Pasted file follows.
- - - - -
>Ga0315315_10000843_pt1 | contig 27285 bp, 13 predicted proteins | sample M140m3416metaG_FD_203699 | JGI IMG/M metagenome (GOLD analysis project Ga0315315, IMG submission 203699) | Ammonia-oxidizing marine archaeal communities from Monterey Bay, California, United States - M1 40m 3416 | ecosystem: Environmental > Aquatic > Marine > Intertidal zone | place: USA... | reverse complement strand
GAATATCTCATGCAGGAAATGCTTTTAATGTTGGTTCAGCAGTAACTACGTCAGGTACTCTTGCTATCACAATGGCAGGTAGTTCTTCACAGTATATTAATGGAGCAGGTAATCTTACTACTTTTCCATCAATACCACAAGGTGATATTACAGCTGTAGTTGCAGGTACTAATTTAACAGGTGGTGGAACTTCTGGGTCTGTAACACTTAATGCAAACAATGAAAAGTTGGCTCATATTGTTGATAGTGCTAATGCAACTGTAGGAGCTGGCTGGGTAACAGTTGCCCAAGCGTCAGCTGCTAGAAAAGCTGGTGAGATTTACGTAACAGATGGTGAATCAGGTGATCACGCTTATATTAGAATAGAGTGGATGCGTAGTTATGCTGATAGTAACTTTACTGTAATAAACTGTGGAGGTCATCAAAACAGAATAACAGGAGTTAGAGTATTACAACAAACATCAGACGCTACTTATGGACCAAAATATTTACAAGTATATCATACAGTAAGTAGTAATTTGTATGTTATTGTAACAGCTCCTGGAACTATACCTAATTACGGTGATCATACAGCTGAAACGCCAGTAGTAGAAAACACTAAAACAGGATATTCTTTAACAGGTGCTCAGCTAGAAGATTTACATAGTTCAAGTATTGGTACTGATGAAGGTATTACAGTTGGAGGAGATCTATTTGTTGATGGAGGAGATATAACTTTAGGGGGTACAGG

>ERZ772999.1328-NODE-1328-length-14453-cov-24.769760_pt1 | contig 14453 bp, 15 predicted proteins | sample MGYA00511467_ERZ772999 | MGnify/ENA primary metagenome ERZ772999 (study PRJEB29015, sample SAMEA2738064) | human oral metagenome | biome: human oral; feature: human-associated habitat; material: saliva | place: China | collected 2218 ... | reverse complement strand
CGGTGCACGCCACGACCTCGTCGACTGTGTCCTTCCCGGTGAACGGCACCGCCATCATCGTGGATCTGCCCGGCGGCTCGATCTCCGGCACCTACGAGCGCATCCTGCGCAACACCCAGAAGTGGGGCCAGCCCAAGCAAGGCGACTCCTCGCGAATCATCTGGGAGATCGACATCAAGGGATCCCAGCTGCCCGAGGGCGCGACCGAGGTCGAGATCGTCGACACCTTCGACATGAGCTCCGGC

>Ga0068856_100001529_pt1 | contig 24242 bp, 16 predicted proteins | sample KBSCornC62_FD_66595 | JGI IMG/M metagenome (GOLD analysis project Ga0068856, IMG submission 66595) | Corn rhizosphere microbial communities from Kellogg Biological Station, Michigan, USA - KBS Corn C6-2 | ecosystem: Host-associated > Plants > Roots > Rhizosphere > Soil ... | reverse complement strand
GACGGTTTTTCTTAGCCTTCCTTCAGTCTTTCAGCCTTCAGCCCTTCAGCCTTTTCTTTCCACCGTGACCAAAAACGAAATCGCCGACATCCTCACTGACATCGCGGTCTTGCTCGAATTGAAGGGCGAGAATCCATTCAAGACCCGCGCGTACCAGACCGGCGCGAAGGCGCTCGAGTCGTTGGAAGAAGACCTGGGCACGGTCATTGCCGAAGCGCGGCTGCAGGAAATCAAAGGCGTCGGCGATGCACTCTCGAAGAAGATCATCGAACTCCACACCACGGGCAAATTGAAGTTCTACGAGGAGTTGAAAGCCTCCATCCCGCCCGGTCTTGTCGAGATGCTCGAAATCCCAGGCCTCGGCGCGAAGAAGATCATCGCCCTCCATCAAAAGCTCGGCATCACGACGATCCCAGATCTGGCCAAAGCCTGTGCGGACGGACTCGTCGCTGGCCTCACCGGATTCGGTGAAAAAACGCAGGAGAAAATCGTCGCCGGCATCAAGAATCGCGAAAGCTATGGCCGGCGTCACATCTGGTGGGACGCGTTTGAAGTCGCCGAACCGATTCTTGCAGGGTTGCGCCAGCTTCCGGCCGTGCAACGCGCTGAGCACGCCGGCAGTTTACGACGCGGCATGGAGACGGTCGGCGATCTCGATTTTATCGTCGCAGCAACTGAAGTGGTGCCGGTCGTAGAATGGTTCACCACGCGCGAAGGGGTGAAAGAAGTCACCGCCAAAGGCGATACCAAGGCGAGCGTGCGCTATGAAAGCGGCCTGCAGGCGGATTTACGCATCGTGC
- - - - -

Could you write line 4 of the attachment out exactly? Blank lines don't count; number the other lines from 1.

CGGTGCACGCCACGACCTCGTCGACTGTGTCCTTCCCGGTGAACGGCACCGCCATCATCGTGGATCTGCCCGGCGGCTCGATCTCCGGCACCTACGAGCGCATCCTGCGCAACACCCAGAAGTGGGGCCAGCCCAAGCAAGGCGACTCCTCGCGAATCATCTGGGAGATCGACATCAAGGGATCCCAGCTGCCCGAGGGCGCGACCGAGGTCGAGATCGTCGACACCTTCGACATGAGCTCCGGC